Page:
Publications

Publications

Enhanced Detection of Cancer Biomarkers in Blood-Borne Extracellular Vesicles Using Nanodroplets and Focused Ultrasound

Cancer Res. 2017 Jan 1;77(1):3-1

Paproski RJ, Jovel J, Wong GK, Lewis JD, Zemp RJ.

Abstract

The feasibility of personalized medicine approaches will be greatly improved by the development of noninvasive methods to interrogate tumor biology. Extracellular vesicles shed by solid tumors into the bloodstream have been under recent investigation as a source of tumor-derived biomarkers such as proteins and nucleic acids. We report here an approach using submicrometer perfluorobutane nanodroplets and focused ultrasound to enhance the release of extracellular vesicles from specific locations in tumors into the blood. The released extracellular vesicles were enumerated and characterized using micro flow cytometry. Only in the presence of nanodroplets could ultrasound release appreciable levels of tumor-derived vesicles into the blood. Sonication of HT1080-GFP tumors did not increase the number of circulating tumor cells or the metastatic burden in the tumor-bearing embryos. A variety of biological molecules were successfully detected in tumor-derived extracellular vesicles, including cancer-associated proteins, mRNAs, and miRNAs. Sonication of xenograft HT1080 fibrosarcoma tumors released extracellular vesicles that contained detectable RAC1 mRNA with the highly tumorigenic N92I mutation known to exist in HT1080 cells. Deep sequencing serum samples of embryos with sonicated tumors allowed the identification of an additional 13 known heterozygous mutations in HT1080 cells. Applying ultrasound to HT1080 tumors increased tumor-derived DNA in the serum by two orders of magnitude. This work is the first demonstration of enhanced extracellular vesicle release by ultrasound stimulation and suggests that nanodroplets/ultrasound offers promise for genetic profiling of tumor phenotype and aggressiveness by stimulating the release of extracellular vesicles.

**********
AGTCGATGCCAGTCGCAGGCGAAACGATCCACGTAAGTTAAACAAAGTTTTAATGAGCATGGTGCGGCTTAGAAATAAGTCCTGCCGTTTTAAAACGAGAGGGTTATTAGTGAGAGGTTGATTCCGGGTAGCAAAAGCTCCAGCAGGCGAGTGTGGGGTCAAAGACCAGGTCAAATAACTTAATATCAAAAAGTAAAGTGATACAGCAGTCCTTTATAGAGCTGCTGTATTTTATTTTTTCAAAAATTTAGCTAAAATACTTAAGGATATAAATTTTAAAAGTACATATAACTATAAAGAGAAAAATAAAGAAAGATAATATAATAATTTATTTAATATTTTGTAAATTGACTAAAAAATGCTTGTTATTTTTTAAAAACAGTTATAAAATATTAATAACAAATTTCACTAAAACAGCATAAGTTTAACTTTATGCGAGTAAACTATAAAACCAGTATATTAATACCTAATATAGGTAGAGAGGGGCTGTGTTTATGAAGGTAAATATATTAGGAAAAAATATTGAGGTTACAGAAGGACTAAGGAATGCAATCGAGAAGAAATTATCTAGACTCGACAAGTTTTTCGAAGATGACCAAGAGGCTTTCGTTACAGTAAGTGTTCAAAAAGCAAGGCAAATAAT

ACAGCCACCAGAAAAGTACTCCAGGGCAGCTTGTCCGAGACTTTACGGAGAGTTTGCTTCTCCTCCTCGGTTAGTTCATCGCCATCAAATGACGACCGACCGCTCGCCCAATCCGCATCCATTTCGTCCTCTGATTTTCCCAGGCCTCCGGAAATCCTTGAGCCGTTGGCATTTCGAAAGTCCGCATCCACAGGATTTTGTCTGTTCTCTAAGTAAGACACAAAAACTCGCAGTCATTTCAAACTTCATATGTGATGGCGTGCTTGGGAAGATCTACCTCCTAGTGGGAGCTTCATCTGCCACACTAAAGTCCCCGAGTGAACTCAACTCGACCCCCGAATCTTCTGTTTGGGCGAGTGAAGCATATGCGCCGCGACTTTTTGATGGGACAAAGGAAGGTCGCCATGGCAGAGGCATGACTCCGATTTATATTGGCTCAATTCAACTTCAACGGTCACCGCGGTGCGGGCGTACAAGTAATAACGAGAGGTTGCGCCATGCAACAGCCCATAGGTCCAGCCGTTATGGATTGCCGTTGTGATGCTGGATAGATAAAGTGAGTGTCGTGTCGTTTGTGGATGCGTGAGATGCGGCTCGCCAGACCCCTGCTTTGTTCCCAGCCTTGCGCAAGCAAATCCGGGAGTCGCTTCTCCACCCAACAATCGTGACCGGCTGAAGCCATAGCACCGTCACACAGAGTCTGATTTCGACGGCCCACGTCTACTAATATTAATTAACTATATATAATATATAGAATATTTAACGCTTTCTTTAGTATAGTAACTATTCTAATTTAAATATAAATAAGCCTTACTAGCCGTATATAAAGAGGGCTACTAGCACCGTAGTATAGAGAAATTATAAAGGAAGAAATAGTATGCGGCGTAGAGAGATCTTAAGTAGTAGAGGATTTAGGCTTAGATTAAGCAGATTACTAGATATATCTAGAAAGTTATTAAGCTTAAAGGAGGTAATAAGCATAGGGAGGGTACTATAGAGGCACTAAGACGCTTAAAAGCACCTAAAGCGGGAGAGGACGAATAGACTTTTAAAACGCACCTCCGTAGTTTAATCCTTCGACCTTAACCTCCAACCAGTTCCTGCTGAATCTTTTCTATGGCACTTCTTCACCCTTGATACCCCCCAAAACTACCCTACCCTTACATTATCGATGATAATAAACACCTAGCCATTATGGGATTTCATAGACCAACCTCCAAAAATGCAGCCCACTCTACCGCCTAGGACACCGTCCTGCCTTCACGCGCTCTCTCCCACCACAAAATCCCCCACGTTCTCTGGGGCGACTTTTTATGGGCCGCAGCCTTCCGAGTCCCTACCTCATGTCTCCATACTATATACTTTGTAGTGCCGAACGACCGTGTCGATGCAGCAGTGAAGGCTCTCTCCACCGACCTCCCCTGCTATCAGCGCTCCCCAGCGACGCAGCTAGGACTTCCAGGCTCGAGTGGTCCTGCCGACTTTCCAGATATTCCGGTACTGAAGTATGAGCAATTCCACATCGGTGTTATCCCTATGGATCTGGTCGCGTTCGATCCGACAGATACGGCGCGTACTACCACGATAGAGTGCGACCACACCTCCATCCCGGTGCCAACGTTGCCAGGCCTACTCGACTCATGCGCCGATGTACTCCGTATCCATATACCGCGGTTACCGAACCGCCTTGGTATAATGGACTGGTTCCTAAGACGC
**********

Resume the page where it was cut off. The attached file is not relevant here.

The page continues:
PubMed

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The Bird Dogs: Pointing for the Prostate Cancer Cure

For years, Frank Sojonky hid his battle with prostate cancer from the world. But by 2004 he could hide it no longer, as the disease metastasized and began to spread. So when he learned from his oncologist, Dr. Peter Venner, that a chair in prostate cancer research was needed in Alberta, he made his personal goal to raise the funds to do it. That is how the Bird Dogs started and thanks to them and the Alberta Cancer Foundation, Dr. John Lewis and the Alberta Prostate Cancer Research Initiative are making important discoveries to improve the lives of those with prostate cancer.

Watch a video about the Bird Dogs.

- APCaRI